First female SABC CEO says she’s turning the ship around Battle for the soul of the SABC.
We are stage-managed almost from the moment we step out from the lift and walk past the very important artworks on the 27th floor of the SABC’s towering radio building in Auckland Park.
A security guard stands at a split in the corridor.
To the left is the office of acting chief operating officer Hlaudi Motsoeneng. To the right, chief executive Lulama Mokhobo’s.
We are greeted by the resplendent Brenda Kali, who has the astonishing title of “strategic group communication and reputation turnaround manager”.
Clearly, SABC executives have a reputation problem. Why else would they need a turnaround?
In today’s interview, she will be managing Mokhobo’s reputation. I doubt Motsoeneng would allow his to be managed as easily.
The corporation is still stinging from an acrimonious meltdown of its last board. The battle – which saw Motsoeneng fired, the board resigning and Motsoeneng hired again – leaked into the press through porous boardroom walls revealing more drama backstage than on air.
The SABC would like no more of that, thank you.
A new board of safe, corporate governance types has been announced, but there’s that worrying media claim that they’re basically “ANC lackeys” and there’s that 2013 annual report that needs explaining and, of course, those rumours about Motsoeneng refusing to bow to Mokhobo and telling people he actually runs the show up here on the 27th floor.
The first female CEO in the corporation’s history sits on a grand brown leather couch. She wears a classic slacks suit with a beaded jacket.
Hanging on the wall behind her is a R15 million Irma Stern.
“Once we have turned this ship around, I see this as a hub of culture,” she says when I admire the painting. Mokhobo is very charming.
She pauses before she speaks – calmly and quietly – and never raises her voice.
But on my last visit, she did dissolve into tears when I asked her about being related to shamed minister Dina Pule’s lover, Phosane Mngqibisa, and her son’s involvement in his business.
It’s one of numerous exposés that have flared around Mokhobo in her time as CEO – par for the course at SABC.
Like Motsoeneng, she has survived them all.
“Grace under pressure,” is how The New Age described her, rightly depicting her as a feminine boss who feels no need to be an iron lady.
She beat off Phil Molefe by following the rules – appealing to the board and hiring lawyers – not by testosterone displays.
But it was yet another incident splashed across the media, and she worries about her reputation.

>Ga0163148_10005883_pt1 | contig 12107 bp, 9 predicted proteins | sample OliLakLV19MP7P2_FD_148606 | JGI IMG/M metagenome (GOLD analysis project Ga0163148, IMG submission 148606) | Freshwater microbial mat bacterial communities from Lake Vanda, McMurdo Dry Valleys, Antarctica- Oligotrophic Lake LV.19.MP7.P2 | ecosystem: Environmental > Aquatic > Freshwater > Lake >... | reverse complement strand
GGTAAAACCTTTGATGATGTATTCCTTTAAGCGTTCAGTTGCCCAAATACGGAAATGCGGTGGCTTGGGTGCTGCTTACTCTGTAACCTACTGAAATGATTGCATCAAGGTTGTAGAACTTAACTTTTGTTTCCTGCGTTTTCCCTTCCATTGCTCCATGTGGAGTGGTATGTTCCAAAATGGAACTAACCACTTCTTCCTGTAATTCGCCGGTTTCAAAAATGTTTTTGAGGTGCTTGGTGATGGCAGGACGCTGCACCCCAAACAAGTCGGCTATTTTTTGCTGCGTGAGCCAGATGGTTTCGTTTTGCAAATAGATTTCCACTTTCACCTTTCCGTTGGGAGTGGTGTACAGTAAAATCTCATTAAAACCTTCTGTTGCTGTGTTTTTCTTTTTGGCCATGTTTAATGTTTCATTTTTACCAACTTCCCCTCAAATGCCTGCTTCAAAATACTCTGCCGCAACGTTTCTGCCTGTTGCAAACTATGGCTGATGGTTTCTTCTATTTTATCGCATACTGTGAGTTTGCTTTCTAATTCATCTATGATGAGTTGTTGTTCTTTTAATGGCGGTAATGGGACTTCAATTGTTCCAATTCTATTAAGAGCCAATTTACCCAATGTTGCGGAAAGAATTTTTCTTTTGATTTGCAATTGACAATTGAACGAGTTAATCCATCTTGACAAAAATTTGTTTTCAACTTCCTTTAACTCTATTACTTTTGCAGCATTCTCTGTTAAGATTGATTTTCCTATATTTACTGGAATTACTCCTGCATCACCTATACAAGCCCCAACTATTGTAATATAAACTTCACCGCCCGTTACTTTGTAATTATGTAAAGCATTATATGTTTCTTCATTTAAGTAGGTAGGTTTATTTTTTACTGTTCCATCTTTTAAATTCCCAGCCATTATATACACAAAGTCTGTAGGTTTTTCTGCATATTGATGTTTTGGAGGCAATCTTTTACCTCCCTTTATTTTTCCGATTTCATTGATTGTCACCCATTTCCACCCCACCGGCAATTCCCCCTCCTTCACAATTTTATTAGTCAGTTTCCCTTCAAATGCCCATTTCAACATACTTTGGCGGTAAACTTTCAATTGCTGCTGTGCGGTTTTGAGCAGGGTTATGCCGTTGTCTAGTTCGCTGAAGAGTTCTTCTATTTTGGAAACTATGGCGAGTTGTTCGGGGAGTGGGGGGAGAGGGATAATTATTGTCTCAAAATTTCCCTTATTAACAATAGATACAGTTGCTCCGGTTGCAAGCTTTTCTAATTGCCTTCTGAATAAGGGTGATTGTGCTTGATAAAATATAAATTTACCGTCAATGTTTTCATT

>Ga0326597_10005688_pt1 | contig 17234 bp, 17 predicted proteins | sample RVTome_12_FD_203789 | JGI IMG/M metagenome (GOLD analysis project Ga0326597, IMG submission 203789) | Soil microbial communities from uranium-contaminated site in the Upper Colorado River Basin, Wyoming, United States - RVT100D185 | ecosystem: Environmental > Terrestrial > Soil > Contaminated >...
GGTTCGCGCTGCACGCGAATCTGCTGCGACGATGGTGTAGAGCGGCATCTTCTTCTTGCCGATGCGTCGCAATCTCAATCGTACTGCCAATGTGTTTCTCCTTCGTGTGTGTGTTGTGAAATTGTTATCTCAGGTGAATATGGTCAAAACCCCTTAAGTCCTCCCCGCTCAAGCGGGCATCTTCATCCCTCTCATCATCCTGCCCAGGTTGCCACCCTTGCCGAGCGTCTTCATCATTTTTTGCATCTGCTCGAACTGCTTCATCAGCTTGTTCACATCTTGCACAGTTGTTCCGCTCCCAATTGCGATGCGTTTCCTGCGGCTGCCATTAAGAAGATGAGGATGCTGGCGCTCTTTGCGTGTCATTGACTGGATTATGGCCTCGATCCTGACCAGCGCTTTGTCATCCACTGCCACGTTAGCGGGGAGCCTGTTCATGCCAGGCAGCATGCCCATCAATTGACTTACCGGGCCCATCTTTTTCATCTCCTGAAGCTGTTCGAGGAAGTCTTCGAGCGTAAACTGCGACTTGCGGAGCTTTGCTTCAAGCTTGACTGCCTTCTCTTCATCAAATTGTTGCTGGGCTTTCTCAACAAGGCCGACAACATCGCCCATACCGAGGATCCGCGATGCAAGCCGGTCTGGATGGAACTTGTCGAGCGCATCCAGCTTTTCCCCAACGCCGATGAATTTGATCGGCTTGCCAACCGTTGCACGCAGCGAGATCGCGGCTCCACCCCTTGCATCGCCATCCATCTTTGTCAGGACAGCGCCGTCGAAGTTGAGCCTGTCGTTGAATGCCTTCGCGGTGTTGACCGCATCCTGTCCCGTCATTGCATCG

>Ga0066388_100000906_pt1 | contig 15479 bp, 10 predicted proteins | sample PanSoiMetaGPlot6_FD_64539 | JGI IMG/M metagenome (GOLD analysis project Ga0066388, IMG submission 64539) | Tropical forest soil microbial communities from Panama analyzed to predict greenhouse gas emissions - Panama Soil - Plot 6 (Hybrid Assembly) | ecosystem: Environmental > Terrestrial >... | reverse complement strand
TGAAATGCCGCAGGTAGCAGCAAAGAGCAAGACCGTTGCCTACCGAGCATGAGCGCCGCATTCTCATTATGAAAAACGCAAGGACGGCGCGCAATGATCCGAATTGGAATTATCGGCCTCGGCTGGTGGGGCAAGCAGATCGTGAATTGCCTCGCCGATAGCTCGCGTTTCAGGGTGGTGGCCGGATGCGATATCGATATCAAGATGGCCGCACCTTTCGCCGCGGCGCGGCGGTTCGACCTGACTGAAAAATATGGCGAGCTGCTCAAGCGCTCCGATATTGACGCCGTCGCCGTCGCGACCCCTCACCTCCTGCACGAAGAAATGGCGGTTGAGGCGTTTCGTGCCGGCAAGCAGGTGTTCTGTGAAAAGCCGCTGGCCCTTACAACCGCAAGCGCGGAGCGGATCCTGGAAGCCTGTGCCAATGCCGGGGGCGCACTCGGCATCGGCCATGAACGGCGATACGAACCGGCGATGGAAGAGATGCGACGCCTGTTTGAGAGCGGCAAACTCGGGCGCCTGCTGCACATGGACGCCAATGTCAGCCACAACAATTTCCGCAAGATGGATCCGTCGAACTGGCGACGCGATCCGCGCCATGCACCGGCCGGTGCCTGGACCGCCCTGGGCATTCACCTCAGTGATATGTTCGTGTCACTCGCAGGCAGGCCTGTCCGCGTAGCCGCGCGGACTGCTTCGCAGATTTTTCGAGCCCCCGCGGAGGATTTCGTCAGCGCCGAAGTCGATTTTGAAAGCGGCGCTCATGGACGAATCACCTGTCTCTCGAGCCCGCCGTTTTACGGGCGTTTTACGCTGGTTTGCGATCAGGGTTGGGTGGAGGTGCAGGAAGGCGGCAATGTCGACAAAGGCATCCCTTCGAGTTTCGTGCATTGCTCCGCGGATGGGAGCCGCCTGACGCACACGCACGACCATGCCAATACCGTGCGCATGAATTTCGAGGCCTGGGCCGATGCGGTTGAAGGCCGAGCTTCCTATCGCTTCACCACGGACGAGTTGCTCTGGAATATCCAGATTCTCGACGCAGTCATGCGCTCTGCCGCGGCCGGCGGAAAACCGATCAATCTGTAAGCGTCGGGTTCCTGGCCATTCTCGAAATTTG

I do not doubt she is a woman of personal integrity, a stickler for following policy, who abhors racism and believes in public broadcasting.
I don’t doubt she works here until 2am, but has still managed to raise her six children well and see them off into the world.
I wonder though about the stage-managing and the apparent naivety of her responses.
Take the new board. I’ve been tracking their backgrounds and all of them are ANC supporters, most with very direct ties to government, I say.
“Well I’m hearing all of that for the first time,” she replies. “I had no clue as to what the political affiliations of the members are and certainly have not been involved in the process.”
And so it goes, even though Mokhobo is one of the chosen – a former SABC manager and businesswoman earmarked for CEO by three successive communications ministers before accepting the job during Pule’s term.
She has survived political wars yet has no knowledge of the politics of the board she serves on? She’s neither stupid nor naive.
I think she plays the game.
Over and over she refers to “the separation of powers” and “the application of policy”.
With her reputation doctor on standby in the room with its spectacular city view, she blames accounting methods for the annual report and inaccurate measuring tools for audience decline.
She spins excellent diversionary arguments.
Yet she also makes concessions.
She admits the building has lost valuable skills that have affected the quality of its TV and upset the nation.
She admits local programming was undercommissioned.
But her main message is that the corporation – “coming out of ICU” – has turned a corner.
She says a new request for programming is on its way, worth more than R300 million; new skills will be attracted; the commercial division will be refocused.
There is an education channel and a sports channel on the way to compete in the new digital environment.
If you believe Mokhobo, on the 27th floor, the future of the SABC looks rosy.
A different picture emerges downstairs – of disillusioned staff, corruption, union battles and personal fiefdoms, in between some inspired workers and solid programming.
I wonder exactly how in touch she is with the building. I ask her frankly what many say behind her back: Is she really running the show, or is she a puppet manipulated by Motsoeneng?
A laugh and her hands raise in the air.
The reputation manager hastily rises from her seat. Mokhobo can’t believe people are saying that. It’s the first she’s heard of it. “Is it because I’m quiet?” she wonders.
“Because I’m not a Generations star, out there attracting media attention? People can say what they want. I am here to work. To push change into this organisation and see it thrive again.”
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